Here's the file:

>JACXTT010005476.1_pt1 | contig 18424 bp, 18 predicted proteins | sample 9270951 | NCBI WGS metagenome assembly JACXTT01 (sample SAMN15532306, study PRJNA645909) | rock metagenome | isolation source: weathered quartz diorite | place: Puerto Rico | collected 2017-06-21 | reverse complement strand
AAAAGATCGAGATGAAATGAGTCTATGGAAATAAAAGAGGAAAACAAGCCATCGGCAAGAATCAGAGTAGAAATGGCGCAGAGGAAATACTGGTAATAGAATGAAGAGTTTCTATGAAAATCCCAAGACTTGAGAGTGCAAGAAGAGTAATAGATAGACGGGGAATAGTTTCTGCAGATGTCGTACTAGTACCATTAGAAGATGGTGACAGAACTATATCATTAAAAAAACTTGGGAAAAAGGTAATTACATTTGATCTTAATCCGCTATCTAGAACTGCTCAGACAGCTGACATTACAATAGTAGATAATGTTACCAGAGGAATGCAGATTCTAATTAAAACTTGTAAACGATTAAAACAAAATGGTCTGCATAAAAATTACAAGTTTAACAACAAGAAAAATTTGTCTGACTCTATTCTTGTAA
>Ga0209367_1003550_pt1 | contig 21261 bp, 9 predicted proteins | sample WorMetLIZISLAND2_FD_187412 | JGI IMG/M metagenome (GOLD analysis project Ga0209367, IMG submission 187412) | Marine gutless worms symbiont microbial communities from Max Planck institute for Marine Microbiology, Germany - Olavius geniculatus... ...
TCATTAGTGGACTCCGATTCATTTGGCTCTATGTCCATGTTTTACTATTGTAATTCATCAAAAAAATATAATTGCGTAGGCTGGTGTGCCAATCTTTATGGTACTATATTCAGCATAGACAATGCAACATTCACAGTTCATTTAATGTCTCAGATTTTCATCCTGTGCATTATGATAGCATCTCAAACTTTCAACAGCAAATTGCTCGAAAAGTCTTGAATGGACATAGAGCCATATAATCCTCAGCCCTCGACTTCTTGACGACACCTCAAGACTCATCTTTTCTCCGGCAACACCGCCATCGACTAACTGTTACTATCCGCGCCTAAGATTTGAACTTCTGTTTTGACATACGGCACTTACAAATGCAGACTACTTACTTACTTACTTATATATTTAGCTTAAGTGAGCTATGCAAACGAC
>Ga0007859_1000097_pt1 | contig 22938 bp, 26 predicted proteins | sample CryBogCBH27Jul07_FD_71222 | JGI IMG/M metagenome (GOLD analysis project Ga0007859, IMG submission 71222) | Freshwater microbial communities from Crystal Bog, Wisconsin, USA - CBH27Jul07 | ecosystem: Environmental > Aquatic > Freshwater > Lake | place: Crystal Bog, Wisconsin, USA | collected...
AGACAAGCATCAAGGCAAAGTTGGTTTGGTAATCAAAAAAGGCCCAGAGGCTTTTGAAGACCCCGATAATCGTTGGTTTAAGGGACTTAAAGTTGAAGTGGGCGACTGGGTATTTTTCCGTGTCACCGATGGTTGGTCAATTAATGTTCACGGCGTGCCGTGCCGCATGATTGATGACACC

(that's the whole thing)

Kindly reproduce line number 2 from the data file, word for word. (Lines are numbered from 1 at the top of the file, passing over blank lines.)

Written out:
AAAAGATCGAGATGAAATGAGTCTATGGAAATAAAAGAGGAAAACAAGCCATCGGCAAGAATCAGAGTAGAAATGGCGCAGAGGAAATACTGGTAATAGAATGAAGAGTTTCTATGAAAATCCCAAGACTTGAGAGTGCAAGAAGAGTAATAGATAGACGGGGAATAGTTTCTGCAGATGTCGTACTAGTACCATTAGAAGATGGTGACAGAACTATATCATTAAAAAAACTTGGGAAAAAGGTAATTACATTTGATCTTAATCCGCTATCTAGAACTGCTCAGACAGCTGACATTACAATAGTAGATAATGTTACCAGAGGAATGCAGATTCTAATTAAAACTTGTAAACGATTAAAACAAAATGGTCTGCATAAAAATTACAAGTTTAACAACAAGAAAAATTTGTCTGACTCTATTCTTGTAA